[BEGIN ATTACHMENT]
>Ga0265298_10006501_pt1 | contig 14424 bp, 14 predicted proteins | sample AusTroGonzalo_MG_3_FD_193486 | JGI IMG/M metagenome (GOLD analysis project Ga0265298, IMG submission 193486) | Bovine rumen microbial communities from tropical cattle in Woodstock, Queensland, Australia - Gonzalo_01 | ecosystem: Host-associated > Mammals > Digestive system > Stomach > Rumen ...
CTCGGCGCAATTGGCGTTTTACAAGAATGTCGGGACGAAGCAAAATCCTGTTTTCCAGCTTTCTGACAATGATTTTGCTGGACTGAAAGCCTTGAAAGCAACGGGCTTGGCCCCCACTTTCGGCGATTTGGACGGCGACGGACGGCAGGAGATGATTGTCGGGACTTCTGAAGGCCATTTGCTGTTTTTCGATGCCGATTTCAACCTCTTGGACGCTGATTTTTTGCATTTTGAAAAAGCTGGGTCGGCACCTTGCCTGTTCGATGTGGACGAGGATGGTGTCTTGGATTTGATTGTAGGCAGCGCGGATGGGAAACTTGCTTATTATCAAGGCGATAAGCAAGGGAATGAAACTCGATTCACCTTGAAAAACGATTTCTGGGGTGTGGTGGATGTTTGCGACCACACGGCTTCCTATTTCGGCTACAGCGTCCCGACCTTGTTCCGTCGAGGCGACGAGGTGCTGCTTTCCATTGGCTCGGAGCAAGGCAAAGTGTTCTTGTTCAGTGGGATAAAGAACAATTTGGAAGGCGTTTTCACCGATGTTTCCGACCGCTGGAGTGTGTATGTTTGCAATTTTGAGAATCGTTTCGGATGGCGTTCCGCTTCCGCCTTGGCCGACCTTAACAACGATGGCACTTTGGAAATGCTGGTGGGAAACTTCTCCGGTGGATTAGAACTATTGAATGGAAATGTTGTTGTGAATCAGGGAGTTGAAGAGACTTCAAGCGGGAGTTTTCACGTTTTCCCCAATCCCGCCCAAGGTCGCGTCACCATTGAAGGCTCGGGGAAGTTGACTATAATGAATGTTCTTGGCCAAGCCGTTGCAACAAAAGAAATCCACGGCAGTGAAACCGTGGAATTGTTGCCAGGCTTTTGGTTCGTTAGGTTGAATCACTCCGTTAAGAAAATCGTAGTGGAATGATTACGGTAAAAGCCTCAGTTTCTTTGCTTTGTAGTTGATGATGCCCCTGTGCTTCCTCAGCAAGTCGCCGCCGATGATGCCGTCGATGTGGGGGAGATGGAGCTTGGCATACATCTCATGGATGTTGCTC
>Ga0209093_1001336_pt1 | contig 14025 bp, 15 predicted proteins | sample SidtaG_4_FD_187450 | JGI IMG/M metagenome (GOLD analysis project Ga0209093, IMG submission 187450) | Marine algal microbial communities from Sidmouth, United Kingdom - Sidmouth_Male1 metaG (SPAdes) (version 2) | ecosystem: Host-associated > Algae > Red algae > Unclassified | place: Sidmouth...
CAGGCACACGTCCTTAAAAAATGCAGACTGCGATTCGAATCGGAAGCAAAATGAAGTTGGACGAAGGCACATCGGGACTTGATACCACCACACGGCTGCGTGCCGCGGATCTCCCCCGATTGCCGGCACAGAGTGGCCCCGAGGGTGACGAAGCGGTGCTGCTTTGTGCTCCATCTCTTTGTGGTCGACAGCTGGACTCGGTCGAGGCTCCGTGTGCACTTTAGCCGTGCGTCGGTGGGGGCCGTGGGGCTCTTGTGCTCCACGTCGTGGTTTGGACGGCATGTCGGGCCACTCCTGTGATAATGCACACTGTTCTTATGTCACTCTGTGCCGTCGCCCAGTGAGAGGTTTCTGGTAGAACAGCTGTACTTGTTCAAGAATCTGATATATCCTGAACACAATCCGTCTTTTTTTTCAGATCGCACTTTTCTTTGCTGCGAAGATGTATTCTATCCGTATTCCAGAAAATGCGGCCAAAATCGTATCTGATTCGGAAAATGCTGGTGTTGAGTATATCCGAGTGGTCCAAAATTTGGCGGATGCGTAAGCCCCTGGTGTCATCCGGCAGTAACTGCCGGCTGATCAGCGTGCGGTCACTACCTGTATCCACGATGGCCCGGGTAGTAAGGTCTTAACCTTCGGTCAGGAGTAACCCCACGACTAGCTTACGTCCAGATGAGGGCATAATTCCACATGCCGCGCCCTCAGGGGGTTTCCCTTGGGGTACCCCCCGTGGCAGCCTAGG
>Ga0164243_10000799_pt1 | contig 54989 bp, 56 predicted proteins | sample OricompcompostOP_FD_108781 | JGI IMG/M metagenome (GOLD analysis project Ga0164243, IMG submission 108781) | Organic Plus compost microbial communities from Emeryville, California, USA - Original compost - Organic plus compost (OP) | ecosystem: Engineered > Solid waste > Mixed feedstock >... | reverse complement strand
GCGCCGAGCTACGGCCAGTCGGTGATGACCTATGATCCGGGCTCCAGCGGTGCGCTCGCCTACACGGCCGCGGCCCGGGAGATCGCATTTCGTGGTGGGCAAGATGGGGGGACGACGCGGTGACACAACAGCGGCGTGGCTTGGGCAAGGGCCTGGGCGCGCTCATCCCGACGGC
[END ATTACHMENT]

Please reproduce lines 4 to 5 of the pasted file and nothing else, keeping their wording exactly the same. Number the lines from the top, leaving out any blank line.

CAGGCACACGTCCTTAAAAAATGCAGACTGCGATTCGAATCGGAAGCAAAATGAAGTTGGACGAAGGCACATCGGGACTTGATACCACCACACGGCTGCGTGCCGCGGATCTCCCCCGATTGCCGGCACAGAGTGGCCCCGAGGGTGACGAAGCGGTGCTGCTTTGTGCTCCATCTCTTTGTGGTCGACAGCTGGACTCGGTCGAGGCTCCGTGTGCACTTTAGCCGTGCGTCGGTGGGGGCCGTGGGGCTCTTGTGCTCCACGTCGTGGTTTGGACGGCATGTCGGGCCACTCCTGTGATAATGCACACTGTTCTTATGTCACTCTGTGCCGTCGCCCAGTGAGAGGTTTCTGGTAGAACAGCTGTACTTGTTCAAGAATCTGATATATCCTGAACACAATCCGTCTTTTTTTTCAGATCGCACTTTTCTTTGCTGCGAAGATGTATTCTATCCGTATTCCAGAAAATGCGGCCAAAATCGTATCTGATTCGGAAAATGCTGGTGTTGAGTATATCCGAGTGGTCCAAAATTTGGCGGATGCGTAAGCCCCTGGTGTCATCCGGCAGTAACTGCCGGCTGATCAGCGTGCGGTCACTACCTGTATCCACGATGGCCCGGGTAGTAAGGTCTTAACCTTCGGTCAGGAGTAACCCCACGACTAGCTTACGTCCAGATGAGGGCATAATTCCACATGCCGCGCCCTCAGGGGGTTTCCCTTGGGGTACCCCCCGTGGCAGCCTAGG
>Ga0164243_10000799_pt1 | contig 54989 bp, 56 predicted proteins | sample OricompcompostOP_FD_108781 | JGI IMG/M metagenome (GOLD analysis project Ga0164243, IMG submission 108781) | Organic Plus compost microbial communities from Emeryville, California, USA - Original compost - Organic plus compost (OP) | ecosystem: Engineered > Solid waste > Mixed feedstock >... | reverse complement strand